Chinese Yuan hits a 15-year low on political jitters and weak PBoC fix by

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By Ambar Warrick– China’s yuan hit its weakest level in nearly 15 years on Tuesday, while its offshore counterpart hit a new record low on growing concerns that the country’s new political leadership could jeopardize economic growth with anti-business policies. 

The dollar dropped 0.6% to $7.3079, its weakest point since December 2007, while the fell to a new low of $7.37355.

The Chinese currency was also hit by a weaker-than-expected daily midpoint fixing from the People’s Bank of China. According to state-run news agency Xinhua the central bank set the parity price at 7.1668 dollars, 438 pips less than the dollar.  

After President Xi Jinping won a third consecutive term as leader, the yuan suffered further losses in the second session. The yuan was also stacked with loyalists of the Communist Party.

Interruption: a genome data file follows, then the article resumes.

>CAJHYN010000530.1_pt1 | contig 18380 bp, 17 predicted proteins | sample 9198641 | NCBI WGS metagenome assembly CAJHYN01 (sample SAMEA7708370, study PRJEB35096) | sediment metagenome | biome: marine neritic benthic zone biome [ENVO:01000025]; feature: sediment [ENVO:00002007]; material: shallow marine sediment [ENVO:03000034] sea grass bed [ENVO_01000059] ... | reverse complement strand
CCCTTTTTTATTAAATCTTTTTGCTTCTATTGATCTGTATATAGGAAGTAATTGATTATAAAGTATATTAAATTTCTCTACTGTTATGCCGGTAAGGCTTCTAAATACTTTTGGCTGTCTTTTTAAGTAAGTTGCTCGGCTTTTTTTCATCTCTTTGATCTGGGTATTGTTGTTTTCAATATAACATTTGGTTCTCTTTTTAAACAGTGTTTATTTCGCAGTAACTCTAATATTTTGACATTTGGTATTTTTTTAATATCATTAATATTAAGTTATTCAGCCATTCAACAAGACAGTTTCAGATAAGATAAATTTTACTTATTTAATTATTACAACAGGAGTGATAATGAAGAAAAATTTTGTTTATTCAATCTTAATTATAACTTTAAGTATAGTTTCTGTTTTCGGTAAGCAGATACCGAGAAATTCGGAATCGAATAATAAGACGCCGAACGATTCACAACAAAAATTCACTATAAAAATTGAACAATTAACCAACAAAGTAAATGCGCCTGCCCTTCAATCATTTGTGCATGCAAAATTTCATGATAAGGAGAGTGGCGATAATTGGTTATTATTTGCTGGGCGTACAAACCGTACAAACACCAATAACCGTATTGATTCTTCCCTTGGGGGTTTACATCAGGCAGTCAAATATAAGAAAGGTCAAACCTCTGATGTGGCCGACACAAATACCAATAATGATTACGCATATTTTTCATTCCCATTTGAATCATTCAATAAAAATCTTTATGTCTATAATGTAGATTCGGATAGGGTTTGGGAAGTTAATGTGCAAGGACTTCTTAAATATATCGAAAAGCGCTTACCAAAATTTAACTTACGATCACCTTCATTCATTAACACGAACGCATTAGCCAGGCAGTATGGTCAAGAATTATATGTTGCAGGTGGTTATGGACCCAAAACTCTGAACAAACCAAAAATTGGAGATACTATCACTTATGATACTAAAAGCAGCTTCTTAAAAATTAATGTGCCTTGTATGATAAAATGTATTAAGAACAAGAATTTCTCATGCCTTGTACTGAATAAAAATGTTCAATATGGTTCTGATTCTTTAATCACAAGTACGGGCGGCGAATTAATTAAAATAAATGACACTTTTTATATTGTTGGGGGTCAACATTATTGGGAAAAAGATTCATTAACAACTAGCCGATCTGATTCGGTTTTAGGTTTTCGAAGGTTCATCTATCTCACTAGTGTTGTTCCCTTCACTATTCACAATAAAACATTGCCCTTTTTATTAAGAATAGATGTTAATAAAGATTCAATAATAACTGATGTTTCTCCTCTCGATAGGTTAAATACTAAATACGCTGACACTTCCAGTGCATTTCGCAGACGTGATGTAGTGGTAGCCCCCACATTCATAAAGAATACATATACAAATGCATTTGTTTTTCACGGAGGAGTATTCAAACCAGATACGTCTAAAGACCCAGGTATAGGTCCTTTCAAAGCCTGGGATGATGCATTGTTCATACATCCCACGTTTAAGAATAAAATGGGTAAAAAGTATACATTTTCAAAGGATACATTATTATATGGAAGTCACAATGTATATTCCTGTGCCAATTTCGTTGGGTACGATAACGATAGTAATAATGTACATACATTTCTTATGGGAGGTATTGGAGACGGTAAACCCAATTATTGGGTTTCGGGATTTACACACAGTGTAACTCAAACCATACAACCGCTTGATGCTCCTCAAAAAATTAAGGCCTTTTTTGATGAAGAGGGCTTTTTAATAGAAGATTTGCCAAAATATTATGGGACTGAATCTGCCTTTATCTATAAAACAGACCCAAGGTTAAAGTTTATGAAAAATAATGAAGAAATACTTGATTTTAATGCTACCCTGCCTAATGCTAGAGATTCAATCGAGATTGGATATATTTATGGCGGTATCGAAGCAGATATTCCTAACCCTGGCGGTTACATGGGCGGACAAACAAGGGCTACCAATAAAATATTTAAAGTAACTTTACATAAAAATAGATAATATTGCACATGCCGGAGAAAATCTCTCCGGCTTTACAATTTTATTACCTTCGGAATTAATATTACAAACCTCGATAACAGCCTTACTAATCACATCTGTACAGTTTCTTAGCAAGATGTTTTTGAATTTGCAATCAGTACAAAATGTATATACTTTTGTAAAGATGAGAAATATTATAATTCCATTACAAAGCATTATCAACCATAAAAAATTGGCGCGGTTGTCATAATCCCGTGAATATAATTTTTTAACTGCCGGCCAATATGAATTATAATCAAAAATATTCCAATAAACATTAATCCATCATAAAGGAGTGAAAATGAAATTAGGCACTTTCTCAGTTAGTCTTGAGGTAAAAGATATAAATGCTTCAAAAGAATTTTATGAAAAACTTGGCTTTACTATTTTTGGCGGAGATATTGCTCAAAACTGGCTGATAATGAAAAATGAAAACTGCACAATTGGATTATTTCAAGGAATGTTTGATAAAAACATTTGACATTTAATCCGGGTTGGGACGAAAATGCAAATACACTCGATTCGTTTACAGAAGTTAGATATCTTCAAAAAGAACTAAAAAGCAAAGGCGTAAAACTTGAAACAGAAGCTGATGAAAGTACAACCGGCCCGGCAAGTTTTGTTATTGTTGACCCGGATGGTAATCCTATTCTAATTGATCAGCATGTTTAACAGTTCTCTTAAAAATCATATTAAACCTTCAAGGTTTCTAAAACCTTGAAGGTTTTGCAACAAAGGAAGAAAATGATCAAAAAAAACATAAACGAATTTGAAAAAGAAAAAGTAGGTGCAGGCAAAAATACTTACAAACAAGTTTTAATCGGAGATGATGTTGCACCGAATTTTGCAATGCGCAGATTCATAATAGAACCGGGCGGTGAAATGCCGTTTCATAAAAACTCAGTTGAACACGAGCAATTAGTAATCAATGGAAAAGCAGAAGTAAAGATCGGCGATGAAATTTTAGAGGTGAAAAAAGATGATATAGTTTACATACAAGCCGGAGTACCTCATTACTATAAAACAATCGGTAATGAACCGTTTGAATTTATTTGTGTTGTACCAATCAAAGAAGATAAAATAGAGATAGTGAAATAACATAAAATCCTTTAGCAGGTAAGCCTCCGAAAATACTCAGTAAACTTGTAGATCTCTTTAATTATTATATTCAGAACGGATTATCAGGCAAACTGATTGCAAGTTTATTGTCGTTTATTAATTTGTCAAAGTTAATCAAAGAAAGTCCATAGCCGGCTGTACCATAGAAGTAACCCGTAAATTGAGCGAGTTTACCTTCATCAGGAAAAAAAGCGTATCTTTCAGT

This move raised concerns that the Chinese President would face little opposition to a possible nationalization of corporate interests. This could severely impact foreign capital flows to China. 

Chinese stocks crashed on Monday as Xi’s confirmation also brewed concerns that Beijing will ramp up its efforts to rein in major internet companies, which have been subject to numerous government probes and fines in the past two years. 

Markets were also shaken by an earlier government commitment that it would maintain its zero COVID policy. COVID-linked lockdowns are at the heart of China’s economic slowdown this year. 

The move was in response to data that showed better-than-expected third quarter numbers. However, other economic indicators continue to paint a grim outlook for the Chinese economy. 

China’s improved slightly in September from a sharp fall in August, thanks to better-than-expected . The month saw a slight increase, which suggests a muted demand. 

As Chinese economic growth slows, the yuan has seen a sharp decline in value. The PBoC is trying to balance the need for more stimulus with the need to prevent further weakness in yuan. 

The currency has been also affected by the pressure of rising U.S. rates of interest. 


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